Winner in 2019: Kirsten Oswald (SNP)

EAST Renfrewshire is sometimes dubbed one of Scotland’s “Home Counties”.

It is a prosperous, at one time traditionally Conservative district at the edge of the country’s largest conurbation with much higher than average numbers of graduates and homeowners.

That specific blend of characteristics left Paul Masterton, the former Tory MP for the area, in a hopelessly paradoxical position as he sought re-election in 2019.

With the his party on course for its biggest UK overall majority since the Thatcher landslide of 1987, defending a constituency that had been Tory-held from 1924-97 should have been a piece of cake.

But Masterton’s problem was that Boris Johnson was fighting the election on a “get Brexit done” pitch, and even the Scottish Tories were not entirely shying away from that message, given that they were battling to retain farming and fishing constituencies in the north-east and the Borders with substantial numbers of Leave voters.

But East Renfrewshire is very much not Banff and Buchan and in 2019 it wasn’t much exercised by North Sea fishing quotas. In fact, although enthusiasm for the EU in Scotland correlates with support for independence, staunchly No voting East Renfrewshire is more pro-European than all but a couple of SNP constituencies.

With 74% of its electors having voted Remain in 2016, it was one of the most anti-Brexit seats in the entire UK. Masterton had little hope of retaining it in the circumstances, however much he had tried to square the circle by resisting a no-deal Brexit in Parliament.

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The SNP’s Kirsten Oswald (below), who had been MP between 2015-17, sailed past the Tories by almost 10 percentage points to regain it.

This year, the inheritor of Masterton’s paradoxical position – albeit arguably a much less self-aware inheritor – is Labour’s Blair McDougall who is pushing the Starmerite “vote for change” message even though his party intends to maintain the Brexit status quo and the incumbent SNP MP wants to rejoin the EU, presumably still in line with the views of the overwhelming majority of the constituency’s voters.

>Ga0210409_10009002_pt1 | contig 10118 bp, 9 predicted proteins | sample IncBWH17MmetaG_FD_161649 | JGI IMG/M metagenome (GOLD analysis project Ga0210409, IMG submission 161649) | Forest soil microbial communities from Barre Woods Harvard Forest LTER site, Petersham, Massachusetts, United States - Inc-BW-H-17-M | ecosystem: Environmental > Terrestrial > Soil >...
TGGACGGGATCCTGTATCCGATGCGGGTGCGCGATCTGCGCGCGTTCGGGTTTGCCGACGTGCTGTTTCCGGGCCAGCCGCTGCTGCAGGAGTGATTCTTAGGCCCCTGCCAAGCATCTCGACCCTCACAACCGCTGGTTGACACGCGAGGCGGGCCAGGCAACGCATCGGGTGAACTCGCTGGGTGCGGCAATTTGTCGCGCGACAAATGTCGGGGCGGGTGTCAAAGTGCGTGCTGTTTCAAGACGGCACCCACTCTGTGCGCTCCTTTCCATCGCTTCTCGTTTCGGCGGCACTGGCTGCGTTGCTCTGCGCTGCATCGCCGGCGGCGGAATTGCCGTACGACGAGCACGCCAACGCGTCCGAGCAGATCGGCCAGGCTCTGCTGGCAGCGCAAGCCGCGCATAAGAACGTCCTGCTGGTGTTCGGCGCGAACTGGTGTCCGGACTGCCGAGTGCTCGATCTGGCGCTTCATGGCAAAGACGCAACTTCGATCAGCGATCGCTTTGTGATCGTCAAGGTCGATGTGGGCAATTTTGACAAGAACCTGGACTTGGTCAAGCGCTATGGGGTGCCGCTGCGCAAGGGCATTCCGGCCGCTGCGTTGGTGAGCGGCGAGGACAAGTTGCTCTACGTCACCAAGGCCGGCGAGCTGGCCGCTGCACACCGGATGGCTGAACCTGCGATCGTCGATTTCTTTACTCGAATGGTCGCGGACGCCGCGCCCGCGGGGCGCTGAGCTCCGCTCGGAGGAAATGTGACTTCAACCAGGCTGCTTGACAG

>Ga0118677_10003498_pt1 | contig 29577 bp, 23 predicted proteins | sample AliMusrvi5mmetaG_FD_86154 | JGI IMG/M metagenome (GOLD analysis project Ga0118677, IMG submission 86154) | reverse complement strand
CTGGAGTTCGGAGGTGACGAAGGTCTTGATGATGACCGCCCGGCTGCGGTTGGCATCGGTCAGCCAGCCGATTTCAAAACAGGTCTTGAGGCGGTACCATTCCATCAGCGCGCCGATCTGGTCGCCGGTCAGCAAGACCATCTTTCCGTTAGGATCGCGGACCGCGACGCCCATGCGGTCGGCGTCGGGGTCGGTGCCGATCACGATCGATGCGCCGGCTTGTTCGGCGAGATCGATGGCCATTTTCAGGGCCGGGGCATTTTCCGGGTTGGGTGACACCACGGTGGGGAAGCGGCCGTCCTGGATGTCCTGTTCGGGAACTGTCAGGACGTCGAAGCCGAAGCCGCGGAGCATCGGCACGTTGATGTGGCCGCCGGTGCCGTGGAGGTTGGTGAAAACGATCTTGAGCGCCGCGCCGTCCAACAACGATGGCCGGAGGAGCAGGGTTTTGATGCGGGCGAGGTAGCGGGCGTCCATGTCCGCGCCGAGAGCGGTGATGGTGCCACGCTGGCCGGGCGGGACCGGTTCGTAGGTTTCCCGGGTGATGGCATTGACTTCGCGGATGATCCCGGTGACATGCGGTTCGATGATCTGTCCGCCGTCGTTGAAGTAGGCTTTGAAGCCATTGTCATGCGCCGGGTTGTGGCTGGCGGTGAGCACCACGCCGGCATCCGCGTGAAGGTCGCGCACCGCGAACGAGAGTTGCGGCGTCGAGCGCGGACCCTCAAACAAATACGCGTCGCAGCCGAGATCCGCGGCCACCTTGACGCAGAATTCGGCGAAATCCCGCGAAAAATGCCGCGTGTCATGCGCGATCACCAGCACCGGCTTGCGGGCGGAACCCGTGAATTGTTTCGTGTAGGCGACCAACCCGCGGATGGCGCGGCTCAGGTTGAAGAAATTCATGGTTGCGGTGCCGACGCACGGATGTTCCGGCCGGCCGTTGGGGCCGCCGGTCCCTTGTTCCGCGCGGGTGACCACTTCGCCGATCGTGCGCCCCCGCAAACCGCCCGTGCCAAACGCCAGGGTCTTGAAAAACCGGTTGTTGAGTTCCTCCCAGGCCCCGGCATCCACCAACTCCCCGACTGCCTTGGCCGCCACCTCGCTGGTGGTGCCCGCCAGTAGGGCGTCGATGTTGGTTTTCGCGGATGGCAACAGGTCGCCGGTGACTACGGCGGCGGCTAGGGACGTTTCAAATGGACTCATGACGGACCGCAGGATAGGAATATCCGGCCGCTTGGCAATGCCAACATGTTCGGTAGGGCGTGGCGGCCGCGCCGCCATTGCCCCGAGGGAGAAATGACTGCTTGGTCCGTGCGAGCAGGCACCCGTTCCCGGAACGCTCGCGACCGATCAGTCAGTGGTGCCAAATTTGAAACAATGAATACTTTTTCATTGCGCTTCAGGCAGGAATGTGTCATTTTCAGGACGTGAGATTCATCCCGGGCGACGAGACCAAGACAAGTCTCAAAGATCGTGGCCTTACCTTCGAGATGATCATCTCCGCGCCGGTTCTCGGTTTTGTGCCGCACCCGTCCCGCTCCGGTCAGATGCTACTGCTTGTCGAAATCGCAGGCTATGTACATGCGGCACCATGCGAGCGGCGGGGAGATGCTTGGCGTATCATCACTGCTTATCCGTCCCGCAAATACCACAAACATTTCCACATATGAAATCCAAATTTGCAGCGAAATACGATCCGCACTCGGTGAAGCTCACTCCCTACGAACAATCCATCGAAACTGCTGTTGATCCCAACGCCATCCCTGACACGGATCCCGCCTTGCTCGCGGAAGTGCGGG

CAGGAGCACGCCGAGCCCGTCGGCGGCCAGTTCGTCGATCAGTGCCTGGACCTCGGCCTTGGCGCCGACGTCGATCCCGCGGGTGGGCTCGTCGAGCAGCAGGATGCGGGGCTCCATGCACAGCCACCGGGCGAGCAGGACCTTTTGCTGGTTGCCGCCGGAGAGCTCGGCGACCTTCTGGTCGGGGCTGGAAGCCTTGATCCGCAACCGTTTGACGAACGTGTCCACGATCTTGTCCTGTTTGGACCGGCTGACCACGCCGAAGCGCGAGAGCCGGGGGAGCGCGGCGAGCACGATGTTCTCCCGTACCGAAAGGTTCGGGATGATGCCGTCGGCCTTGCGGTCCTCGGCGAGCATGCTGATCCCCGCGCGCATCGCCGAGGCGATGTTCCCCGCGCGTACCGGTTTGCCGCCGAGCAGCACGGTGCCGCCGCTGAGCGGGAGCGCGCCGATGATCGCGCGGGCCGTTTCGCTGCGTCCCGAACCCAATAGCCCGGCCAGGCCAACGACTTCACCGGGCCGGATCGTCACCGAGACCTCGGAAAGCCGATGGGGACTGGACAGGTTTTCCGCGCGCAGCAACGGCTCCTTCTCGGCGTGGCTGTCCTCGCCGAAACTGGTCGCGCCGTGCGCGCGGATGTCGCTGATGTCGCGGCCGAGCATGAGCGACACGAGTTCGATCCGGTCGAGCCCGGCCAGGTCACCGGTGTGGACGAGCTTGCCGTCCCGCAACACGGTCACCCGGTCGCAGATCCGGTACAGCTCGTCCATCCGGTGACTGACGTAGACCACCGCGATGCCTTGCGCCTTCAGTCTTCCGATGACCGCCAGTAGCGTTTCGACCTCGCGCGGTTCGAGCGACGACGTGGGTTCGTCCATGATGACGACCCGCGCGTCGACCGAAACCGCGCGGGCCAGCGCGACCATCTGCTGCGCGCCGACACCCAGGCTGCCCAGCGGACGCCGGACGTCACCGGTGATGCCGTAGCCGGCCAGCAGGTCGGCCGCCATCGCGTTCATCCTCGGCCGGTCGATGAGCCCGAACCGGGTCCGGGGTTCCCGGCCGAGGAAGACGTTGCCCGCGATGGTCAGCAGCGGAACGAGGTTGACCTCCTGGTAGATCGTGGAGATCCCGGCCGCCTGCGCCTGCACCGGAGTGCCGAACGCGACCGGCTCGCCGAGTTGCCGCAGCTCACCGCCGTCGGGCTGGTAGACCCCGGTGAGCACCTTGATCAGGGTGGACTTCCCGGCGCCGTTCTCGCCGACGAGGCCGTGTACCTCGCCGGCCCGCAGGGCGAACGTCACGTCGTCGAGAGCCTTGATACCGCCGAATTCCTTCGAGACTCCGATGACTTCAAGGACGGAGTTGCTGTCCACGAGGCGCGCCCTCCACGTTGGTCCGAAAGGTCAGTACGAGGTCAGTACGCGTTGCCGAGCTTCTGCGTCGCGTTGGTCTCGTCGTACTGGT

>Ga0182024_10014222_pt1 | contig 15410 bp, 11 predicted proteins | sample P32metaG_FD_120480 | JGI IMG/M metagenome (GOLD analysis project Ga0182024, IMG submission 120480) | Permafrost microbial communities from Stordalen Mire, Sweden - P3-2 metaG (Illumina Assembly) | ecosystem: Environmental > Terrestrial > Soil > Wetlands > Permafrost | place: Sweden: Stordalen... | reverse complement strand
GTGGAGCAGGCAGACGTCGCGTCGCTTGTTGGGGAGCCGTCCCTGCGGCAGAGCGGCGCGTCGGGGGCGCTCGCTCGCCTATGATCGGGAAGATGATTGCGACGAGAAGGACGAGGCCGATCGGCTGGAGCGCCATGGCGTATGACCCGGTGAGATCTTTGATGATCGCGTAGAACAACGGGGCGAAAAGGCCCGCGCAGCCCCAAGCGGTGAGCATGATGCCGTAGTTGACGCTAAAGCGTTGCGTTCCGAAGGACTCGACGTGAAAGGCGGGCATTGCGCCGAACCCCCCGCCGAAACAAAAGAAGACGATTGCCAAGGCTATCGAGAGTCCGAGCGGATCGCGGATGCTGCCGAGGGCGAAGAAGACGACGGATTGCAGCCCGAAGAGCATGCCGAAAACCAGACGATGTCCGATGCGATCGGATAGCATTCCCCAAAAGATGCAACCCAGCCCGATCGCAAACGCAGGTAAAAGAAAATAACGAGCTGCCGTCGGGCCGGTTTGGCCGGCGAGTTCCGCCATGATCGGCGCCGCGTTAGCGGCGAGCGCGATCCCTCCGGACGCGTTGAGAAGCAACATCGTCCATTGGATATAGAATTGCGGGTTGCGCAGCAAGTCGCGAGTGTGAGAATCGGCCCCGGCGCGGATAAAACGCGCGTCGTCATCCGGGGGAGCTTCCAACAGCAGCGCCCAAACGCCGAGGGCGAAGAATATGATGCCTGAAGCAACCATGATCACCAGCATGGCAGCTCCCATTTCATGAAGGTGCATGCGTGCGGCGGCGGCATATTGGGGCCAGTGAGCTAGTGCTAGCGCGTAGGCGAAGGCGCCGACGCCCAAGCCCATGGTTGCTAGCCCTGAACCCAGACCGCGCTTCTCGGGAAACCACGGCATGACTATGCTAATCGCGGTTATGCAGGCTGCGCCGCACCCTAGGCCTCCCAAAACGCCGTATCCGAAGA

A more personal additional complication is that McDougall was the supremo of the 2014 indyref’s relentlessly negative No campaign, infamously dubbed “Project Fear” by its own insiders.

One of the prominent attack lines was that independence would lead to Scotland leaving the EU, when in fact history now shows that the polar opposite was true.

McDougall may be asked on the East Renfrewshire campaign trail whether he takes ownership of his own grim handiwork.

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And his baggage doesn’t end with Europe. He was Labour’s candidate in East Renfrewshire in 2017 and, true to his Project Fear pedigree, ran a wretched and substance-free campaign.

It boiled down to him lecturing Conservative supporters that they would be effectively voting for Nicola Sturgeon (below) if they voted Tory, because he was supposedly in a “two-horse race” with the SNP’s MP. The result put him third in his two-horse race, with his vote slumping seven percentage points – in the context of an election which saw Labour’s national vote increase due to the Corbyn surge.

And yet McDougall is back this year, telling voters without any apparent sense of irony that they must vote for him because he’s one of only two horses in the race.

So much will have to disappear into the memory hole if East Renfrewshire voters aren’t going to respond to his latest campaign with fits of uncontrollable laughter.

He stands a better chance of avoiding the ignominy of finishing “third out of two” this time, simply because Labour are polling so strongly nationwide. But it still won’t be easy for him – based on the 2019 result, he starts 32 points behind the SNP and 23 behind the Tories, who are putting up the well-known list MSP Sandesh Gulhane.

So there must be a reasonable chance that the Unionist vote will be fairly evenly divided, offering a potential opportunity for the SNP’s Oswald to win on a reduced vote share.